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The Garden Writers Association

Last Update 08/29/12
Be Careful with Synthetic Insecticides

 Always read the label and follow the directions

I've got an insect problem centered around a weevil know by the popular name of Sri Lanka Weevil or the scientific name of Myllocerus undatus. These beetles apparently were not satisfied munching on the invasive carrotwood weeds growing between the fences in my side yard, they decided to move to my Meyer lemon tree. I was willing to let them have their way with that tree, but then after I planted a carambola tree and ice cream bean tree, they decided to start munching on those plants also!


Enough was enough, I lost my patience with these critters making my plants look ragged so I went to Home Depot to purchase an insecticide recommended by the University of Florida Extension Service to control this weevil. I am not a big proponent of using synthetic pesticides or insecticides unless I really have to, and as you will see, there is good reason for my reticence.

The product I chose was Ortho's Systemic Insect Killer which contains 8.0% of Acephate as one of its active ingredients.

Acephate is an organophosphate which is the general name for esters of phosphoric acid. Organophosphates are the basis of many insecticides, herbicides, and nerve gases.

Acephate kills insects by direct contact or ingestion. Once in the insect's body it works by disrupting its nervous system functions. The product is composed of phosphorus, nitrogen, and sulfur oxides which are absorbed by the plant on which chewing and sucking insect control is desired. For this reason the label advises against using the product on plants that will be used for food or feed.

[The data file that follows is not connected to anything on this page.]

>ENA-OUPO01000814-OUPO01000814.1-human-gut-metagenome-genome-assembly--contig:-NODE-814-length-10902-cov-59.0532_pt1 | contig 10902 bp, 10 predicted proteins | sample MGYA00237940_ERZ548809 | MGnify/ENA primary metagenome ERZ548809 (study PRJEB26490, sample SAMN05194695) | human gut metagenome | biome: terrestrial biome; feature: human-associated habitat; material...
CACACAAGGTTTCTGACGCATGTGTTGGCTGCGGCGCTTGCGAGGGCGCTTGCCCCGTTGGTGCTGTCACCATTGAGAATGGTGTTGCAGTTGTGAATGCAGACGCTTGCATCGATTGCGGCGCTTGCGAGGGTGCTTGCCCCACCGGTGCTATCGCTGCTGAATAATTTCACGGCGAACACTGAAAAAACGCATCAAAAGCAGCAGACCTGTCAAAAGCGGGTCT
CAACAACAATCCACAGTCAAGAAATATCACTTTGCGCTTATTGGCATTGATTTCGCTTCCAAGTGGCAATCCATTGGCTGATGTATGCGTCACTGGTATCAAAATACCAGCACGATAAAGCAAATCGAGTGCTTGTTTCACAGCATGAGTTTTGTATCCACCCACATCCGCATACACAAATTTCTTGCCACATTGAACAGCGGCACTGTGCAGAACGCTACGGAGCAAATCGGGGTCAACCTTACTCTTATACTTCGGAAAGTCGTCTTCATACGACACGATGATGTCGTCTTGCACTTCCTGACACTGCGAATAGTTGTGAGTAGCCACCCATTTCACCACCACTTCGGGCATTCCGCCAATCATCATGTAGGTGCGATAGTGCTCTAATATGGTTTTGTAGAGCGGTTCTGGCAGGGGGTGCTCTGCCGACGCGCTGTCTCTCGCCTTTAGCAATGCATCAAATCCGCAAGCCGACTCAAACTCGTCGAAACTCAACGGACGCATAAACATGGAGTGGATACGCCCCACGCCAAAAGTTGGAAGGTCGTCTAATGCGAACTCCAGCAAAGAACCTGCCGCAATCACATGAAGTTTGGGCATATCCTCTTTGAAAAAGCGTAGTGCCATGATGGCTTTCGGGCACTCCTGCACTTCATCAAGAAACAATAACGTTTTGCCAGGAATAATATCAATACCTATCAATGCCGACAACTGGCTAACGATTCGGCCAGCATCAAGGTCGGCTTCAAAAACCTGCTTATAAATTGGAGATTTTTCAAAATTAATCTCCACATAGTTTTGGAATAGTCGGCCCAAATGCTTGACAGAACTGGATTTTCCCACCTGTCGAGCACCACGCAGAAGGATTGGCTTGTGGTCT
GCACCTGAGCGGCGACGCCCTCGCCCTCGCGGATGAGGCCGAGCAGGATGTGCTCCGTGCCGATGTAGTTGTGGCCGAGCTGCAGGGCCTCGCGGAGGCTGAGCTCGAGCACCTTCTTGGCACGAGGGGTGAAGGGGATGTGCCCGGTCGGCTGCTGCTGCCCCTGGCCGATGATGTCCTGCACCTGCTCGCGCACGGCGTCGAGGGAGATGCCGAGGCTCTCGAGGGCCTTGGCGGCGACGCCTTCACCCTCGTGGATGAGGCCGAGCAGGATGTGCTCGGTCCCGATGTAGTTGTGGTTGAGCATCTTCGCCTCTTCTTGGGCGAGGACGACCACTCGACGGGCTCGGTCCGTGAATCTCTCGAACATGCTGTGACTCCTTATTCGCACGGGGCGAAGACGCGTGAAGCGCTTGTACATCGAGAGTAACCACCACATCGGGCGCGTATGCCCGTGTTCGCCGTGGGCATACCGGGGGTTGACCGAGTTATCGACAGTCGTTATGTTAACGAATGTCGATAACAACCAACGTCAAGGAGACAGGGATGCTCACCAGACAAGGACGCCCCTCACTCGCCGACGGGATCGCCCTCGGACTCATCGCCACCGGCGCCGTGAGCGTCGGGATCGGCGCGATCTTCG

My personal decision and risk to use Ortho's Systemic Insect Killer on my fruit trees is based on the fact that they are not currently producing fruit. By the time they do, this poison should be thoroughly decomposed (in 20 days) and hopefully the pest Myllocerus undatus will be under control and no longer damaging my plants.

According to the U.S. Environmental Protection Agency National Pesticide Information Center Acephate Technical Fact Sheet

"Before pesticides are registered by the U.S. EPA, they must undergo laboratory testing for short-term (acute) and long-term (chronic) health effects. Laboratory animals are purposely fed high enough doses to cause toxic effects. These tests help scientists judge how these chemicals might affect humans, domestic animals, and wildlife in cases of overexposure. When pesticide products are used according to the label directions, toxic effects are not likely to occur because the amount of pesticide that people and pets may be exposed to is low compared to the doses fed to laboratory animals."


What Animals were fed high doses of Acephate?

If you are an animal lover, this may turn your stomach, but the following animals were force fed or exposed to this poison to test its effects

Birds: mallard ducks, pheasants and bobwhite quail

Fish: rainbow trout, bluegill, largemouth black bass, channel catfish and goldfish

Insects: bees

Mammals: rats, rabbits, guinea pigs, mice and dogs

If you intend to use Ortho's Systemic Insect Killer, please be sure to carefully read and follow all label directions. Ortho's label warns that this product: 

"Causes irreversible eye damage and skin irritation. May be harmful if swallowed or absorbed through skin. Do not get in eyes, on skin, or on clothing. Wear goggles. Wash thoroughly with soap and water after handling. Remove contaminated clothing and wash before reuse. When handling this product, wear chemical resistant gloves, long pants, and long-sleeved shirt. When using outdoors, spray with the wind to your back and do not use when wind speeds are 10 mph or more. Wash the outside of the gloves with soap and water before removing."



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